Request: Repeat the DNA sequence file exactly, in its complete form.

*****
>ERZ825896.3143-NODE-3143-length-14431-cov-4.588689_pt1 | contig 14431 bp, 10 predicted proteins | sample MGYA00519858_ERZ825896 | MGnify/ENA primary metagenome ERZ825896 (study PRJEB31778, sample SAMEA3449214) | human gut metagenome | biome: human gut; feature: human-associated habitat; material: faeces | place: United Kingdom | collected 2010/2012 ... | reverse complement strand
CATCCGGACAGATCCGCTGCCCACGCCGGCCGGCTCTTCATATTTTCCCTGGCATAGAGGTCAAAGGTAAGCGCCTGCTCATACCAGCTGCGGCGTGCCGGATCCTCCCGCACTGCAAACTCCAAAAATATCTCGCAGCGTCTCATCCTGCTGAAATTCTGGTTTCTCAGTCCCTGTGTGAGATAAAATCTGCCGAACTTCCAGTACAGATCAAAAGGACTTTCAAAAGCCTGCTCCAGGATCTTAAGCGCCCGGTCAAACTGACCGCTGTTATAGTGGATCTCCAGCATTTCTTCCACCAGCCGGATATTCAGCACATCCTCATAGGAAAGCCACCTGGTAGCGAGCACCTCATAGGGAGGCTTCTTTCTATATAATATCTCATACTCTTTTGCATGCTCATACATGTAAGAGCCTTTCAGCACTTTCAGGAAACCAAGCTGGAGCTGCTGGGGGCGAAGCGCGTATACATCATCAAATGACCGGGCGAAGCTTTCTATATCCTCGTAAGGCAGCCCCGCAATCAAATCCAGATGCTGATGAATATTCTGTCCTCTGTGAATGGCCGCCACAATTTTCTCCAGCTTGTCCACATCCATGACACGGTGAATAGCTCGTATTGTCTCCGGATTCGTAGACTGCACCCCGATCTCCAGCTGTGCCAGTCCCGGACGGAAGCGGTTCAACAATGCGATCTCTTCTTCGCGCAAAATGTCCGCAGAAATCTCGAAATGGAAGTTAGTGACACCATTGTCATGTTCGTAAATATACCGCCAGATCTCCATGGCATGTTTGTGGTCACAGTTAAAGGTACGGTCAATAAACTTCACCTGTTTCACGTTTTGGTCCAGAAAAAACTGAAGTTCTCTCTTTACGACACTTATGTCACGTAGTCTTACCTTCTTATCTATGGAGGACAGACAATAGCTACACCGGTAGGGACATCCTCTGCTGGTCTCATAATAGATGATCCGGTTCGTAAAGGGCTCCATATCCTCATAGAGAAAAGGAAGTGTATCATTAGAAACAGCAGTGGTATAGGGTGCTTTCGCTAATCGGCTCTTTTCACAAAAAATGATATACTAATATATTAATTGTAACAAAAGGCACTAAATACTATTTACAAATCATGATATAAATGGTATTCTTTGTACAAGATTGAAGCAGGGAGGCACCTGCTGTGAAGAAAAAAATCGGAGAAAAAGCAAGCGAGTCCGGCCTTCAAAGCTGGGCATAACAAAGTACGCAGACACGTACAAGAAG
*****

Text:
>ERZ825896.3143-NODE-3143-length-14431-cov-4.588689_pt1 | contig 14431 bp, 10 predicted proteins | sample MGYA00519858_ERZ825896 | MGnify/ENA primary metagenome ERZ825896 (study PRJEB31778, sample SAMEA3449214) | human gut metagenome | biome: human gut; feature: human-associated habitat; material: faeces | place: United Kingdom | collected 2010/2012 ... | reverse complement strand
CATCCGGACAGATCCGCTGCCCACGCCGGCCGGCTCTTCATATTTTCCCTGGCATAGAGGTCAAAGGTAAGCGCCTGCTCATACCAGCTGCGGCGTGCCGGATCCTCCCGCACTGCAAACTCCAAAAATATCTCGCAGCGTCTCATCCTGCTGAAATTCTGGTTTCTCAGTCCCTGTGTGAGATAAAATCTGCCGAACTTCCAGTACAGATCAAAAGGACTTTCAAAAGCCTGCTCCAGGATCTTAAGCGCCCGGTCAAACTGACCGCTGTTATAGTGGATCTCCAGCATTTCTTCCACCAGCCGGATATTCAGCACATCCTCATAGGAAAGCCACCTGGTAGCGAGCACCTCATAGGGAGGCTTCTTTCTATATAATATCTCATACTCTTTTGCATGCTCATACATGTAAGAGCCTTTCAGCACTTTCAGGAAACCAAGCTGGAGCTGCTGGGGGCGAAGCGCGTATACATCATCAAATGACCGGGCGAAGCTTTCTATATCCTCGTAAGGCAGCCCCGCAATCAAATCCAGATGCTGATGAATATTCTGTCCTCTGTGAATGGCCGCCACAATTTTCTCCAGCTTGTCCACATCCATGACACGGTGAATAGCTCGTATTGTCTCCGGATTCGTAGACTGCACCCCGATCTCCAGCTGTGCCAGTCCCGGACGGAAGCGGTTCAACAATGCGATCTCTTCTTCGCGCAAAATGTCCGCAGAAATCTCGAAATGGAAGTTAGTGACACCATTGTCATGTTCGTAAATATACCGCCAGATCTCCATGGCATGTTTGTGGTCACAGTTAAAGGTACGGTCAATAAACTTCACCTGTTTCACGTTTTGGTCCAGAAAAAACTGAAGTTCTCTCTTTACGACACTTATGTCACGTAGTCTTACCTTCTTATCTATGGAGGACAGACAATAGCTACACCGGTAGGGACATCCTCTGCTGGTCTCATAATAGATGATCCGGTTCGTAAAGGGCTCCATATCCTCATAGAGAAAAGGAAGTGTATCATTAGAAACAGCAGTGGTATAGGGTGCTTTCGCTAATCGGCTCTTTTCACAAAAAATGATATACTAATATATTAATTGTAACAAAAGGCACTAAATACTATTTACAAATCATGATATAAATGGTATTCTTTGTACAAGATTGAAGCAGGGAGGCACCTGCTGTGAAGAAAAAAATCGGAGAAAAAGCAAGCGAGTCCGGCCTTCAAAGCTGGGCATAACAAAGTACGCAGACACGTACAAGAAG